Virago is a British publishing company, founded in 1973, with the intention of giving voice and publishing presence to female authors. Since then, the mission statement has expanded to include authors and reprinted works with a broader positive intention; LGBTQ texts; books written by non-binary authors; works which reflect a diversity of neurological conditions and mental illnesses; and lots more. You can find Virago online here, where they have a fascinating timeline of their own history.
Virago recently released their #BooksForChange initiative on twitter, to get people talking and sharing ideas and recommendations for books that changed their lives. So today, I’m sharing the list they published with some of my own answers- it’s supposed to be a month-long challenge, so today I’m going to write up the first seven and next week you’ll see the next seven, and so on. Basically, be prepared for a bit of a ramble.
ONE – The book that made me a feminist: Sylvia Plath, The Bell Jar.
I don’t think that there is any one book that made me a feminist. My feminism is part of my broader beliefs, as a Socialist. The equality of genders is part and parcel of my belief that all beings are born equal, regardless of gender identity, sexuality, race, ability, legal status etc. So, instead, I’ve listed the book that made me feel both more consciously, actively feminist, but also more comfortable in my feminism.
Sylvia Plath made me more aware that feminism didn’t need to be a bad word, and that being an angry, fight-y woman was important. It made me feel secure in my own beliefs, and in my own mind. This book also reminds me that politics is not always fought on a barricade; it is most often fought in your own mind, and in the minds of those around you whom you can reach and influence. Politics is not always a stage, but is instead present in every decision you make, and every word you write. It reminds me that you aren’t always able to stand up and shout, and that you don’t need to feel guilty if you can’t. It reminds me that there are many fights, and that they are all good fights.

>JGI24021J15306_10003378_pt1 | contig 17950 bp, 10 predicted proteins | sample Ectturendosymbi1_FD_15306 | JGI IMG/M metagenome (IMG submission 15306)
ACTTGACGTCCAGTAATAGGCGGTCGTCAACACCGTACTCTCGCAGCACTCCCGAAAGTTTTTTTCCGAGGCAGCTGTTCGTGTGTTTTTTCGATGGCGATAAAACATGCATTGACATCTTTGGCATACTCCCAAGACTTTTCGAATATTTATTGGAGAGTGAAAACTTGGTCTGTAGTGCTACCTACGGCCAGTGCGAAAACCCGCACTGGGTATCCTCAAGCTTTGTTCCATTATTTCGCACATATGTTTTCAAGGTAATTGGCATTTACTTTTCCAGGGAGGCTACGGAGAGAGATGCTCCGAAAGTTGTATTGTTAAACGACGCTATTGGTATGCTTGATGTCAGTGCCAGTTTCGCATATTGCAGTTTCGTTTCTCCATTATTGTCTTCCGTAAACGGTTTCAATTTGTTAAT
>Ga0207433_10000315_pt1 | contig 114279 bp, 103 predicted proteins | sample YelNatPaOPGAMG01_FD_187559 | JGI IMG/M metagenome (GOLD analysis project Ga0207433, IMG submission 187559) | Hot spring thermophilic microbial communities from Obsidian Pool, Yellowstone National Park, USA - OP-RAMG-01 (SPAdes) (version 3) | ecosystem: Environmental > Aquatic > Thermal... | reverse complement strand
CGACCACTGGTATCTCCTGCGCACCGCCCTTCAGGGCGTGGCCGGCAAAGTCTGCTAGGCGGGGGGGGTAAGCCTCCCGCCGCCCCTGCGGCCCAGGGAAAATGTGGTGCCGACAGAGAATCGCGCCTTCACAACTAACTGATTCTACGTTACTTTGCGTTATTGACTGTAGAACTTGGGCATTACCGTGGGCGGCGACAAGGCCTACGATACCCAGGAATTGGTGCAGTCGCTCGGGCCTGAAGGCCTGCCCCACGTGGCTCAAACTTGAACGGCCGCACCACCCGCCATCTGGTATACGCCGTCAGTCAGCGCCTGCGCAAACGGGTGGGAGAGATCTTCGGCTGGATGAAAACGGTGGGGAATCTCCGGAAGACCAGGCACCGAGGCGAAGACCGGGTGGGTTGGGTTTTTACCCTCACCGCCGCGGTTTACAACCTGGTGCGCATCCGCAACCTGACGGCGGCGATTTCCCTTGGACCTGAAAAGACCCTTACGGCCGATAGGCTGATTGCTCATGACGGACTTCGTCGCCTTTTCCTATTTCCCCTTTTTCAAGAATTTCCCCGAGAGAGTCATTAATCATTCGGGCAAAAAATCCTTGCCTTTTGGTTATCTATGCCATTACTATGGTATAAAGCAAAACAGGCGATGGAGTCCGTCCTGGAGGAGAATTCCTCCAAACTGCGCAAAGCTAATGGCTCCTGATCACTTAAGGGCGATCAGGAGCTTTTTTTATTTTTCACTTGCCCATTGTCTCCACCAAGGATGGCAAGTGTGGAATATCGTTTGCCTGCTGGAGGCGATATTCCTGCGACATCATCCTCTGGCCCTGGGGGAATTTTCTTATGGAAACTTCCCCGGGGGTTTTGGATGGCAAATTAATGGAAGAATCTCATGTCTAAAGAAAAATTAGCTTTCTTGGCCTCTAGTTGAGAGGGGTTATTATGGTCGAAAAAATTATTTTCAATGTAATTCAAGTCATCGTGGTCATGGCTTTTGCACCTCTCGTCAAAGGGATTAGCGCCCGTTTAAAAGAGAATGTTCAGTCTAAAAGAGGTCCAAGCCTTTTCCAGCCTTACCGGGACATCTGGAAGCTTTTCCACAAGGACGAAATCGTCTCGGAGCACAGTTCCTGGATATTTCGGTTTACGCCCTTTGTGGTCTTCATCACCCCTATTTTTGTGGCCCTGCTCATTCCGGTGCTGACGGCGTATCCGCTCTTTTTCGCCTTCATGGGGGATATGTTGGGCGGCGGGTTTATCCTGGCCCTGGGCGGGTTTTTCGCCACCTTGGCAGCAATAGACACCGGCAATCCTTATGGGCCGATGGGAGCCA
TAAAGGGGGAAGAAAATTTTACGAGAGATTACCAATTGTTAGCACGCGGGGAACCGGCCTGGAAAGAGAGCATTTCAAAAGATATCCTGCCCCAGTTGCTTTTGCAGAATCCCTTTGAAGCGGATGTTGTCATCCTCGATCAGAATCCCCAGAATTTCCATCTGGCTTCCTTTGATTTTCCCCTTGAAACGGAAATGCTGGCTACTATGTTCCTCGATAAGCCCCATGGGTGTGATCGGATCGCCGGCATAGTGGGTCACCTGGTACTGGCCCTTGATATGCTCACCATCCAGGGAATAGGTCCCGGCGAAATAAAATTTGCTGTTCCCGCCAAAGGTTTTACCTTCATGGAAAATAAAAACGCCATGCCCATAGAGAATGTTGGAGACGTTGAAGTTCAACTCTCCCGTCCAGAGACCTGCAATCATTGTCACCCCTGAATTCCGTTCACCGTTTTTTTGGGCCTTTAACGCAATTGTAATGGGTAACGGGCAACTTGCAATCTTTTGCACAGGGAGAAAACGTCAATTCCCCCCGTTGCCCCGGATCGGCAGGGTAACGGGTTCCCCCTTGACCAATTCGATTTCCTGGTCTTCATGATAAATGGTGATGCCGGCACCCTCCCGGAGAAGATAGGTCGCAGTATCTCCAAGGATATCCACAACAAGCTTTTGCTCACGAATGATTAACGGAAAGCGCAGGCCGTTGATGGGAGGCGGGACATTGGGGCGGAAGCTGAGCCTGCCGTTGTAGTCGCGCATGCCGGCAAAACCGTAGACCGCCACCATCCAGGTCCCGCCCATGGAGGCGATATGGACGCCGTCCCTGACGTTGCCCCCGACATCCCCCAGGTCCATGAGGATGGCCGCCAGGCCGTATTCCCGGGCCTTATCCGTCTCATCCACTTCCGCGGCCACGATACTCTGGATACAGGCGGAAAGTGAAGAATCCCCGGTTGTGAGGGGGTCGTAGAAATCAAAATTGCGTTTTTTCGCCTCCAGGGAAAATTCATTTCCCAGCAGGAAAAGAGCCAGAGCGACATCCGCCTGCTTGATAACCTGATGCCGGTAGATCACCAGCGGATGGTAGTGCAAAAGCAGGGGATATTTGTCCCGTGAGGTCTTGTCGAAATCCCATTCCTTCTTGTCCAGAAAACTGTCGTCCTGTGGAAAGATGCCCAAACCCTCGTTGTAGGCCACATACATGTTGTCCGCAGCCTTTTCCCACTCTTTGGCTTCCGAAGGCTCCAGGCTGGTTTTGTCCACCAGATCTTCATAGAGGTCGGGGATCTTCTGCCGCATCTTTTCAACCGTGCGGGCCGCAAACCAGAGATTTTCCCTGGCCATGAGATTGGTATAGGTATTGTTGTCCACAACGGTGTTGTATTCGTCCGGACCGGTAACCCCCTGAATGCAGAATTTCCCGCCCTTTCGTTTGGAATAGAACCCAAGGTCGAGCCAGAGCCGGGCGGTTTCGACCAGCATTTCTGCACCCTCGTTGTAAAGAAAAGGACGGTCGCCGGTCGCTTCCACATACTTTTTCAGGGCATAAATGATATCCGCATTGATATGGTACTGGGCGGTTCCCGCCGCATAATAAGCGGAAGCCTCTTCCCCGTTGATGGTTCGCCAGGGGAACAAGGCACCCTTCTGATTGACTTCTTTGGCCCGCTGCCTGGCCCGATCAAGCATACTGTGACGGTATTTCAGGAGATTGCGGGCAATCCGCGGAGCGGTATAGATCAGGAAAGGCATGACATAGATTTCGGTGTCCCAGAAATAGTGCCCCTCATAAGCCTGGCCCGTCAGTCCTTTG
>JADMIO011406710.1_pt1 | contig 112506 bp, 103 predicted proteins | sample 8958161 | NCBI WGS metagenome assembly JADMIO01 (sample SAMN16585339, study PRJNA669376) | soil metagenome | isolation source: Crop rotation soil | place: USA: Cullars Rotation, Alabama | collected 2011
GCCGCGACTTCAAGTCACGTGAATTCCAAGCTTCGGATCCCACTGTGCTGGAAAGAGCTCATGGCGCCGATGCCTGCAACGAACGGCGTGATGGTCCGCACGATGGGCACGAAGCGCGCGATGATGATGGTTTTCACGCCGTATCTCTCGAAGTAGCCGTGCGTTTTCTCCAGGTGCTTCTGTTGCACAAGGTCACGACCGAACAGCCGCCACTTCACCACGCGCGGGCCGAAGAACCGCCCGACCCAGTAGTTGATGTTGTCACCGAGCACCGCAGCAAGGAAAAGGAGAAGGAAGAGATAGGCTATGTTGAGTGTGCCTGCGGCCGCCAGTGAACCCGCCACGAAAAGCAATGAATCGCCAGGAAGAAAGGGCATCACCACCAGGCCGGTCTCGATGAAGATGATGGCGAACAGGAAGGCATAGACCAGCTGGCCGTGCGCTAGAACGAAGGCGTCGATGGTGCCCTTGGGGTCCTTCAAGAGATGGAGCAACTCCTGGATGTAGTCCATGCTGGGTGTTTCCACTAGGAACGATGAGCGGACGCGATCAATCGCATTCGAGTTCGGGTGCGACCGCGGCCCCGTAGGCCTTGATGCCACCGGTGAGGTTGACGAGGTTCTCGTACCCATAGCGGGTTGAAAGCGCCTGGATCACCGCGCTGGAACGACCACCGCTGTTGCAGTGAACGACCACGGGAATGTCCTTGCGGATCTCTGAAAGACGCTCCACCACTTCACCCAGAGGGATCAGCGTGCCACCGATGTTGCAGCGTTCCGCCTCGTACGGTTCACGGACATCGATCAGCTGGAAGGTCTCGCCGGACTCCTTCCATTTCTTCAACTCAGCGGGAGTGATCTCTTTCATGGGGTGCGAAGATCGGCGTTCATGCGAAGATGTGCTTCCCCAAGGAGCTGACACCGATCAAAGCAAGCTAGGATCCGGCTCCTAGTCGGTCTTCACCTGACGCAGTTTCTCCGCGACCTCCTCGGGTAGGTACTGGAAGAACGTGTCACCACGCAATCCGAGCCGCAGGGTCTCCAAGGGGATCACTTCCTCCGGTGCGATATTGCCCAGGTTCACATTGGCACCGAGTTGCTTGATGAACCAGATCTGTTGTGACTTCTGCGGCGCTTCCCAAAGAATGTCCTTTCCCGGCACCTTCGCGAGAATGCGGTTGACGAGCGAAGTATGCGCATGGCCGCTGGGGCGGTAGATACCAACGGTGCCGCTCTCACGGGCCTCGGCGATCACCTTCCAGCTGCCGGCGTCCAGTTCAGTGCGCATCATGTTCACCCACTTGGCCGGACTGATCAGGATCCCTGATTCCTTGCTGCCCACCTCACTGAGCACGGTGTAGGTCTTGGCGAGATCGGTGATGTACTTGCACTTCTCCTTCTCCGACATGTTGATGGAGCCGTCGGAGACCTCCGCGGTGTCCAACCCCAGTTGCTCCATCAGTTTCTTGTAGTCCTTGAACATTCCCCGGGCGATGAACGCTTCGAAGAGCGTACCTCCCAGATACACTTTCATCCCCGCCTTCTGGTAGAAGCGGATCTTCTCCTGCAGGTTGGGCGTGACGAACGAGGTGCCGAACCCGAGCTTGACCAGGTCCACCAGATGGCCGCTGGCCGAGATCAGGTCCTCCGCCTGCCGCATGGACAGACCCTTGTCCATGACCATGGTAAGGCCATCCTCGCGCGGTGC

TWO – Hidden from history: Sheila Rowbotham, Hidden from History: 300 Years of Women’s Oppression and the Fight Against It
The title is too perfect to resist.
Sheila Rowbotham is an academic legend and a huge hero of mine. in this book she explores the different effects that changes in the process of production have on middle-class and working-class women; why birth control and the organisation of working women have been perceived as threatening to traditional male control of the family; how paid work and work in the home are intricately related and determine the social valuation of women – and why these and similar issues have continued to arise in different forms throughout modern history.
If this seems like it might be a bit heavy to get into, you could try her more recent, more accessible work Dreamers of a New Day: Women Who Invented the Twentieth Century.
THREE – Stories of girlhood: Dodie Smith, I Capture the Castle
I often found stories of ‘girlhood’ or ‘childhood’ desperately boring, even when I was a child. This is the best kind of girlhood, because it documents all the points that it becomes difficult; Cassandra is still young, but fights against a genteel poverty, against expectations of her family, against a distant and strange father, against the difficulty of new love and fresh feelings, and she comes out of it so whole, and so much more self-assured. It’s genuinely touching, and even though it is a kind of coming-of-age, end-of-innocence story, the protagonist’s unique character and compellingly unusual way of thinking make this book feel very youthful.
You can find a much fuller review of I Capture the Castle here, which I wrote a few months back.
FOUR – Read in one sitting: Karen Joy Fowler, We Are All Completely Beside Ourselves
I didn’t predict the twist, and that made this book genuinely mind-altering. I’m not going to go into any detail, to protect you from spoiling this book. I usually hate hyperbole in reviews, and try really hard not to fall into that trap, but this was a genuinely unexpected 180-degree turnaround. After the dots connected in my brain, there was no way I was putting this book down.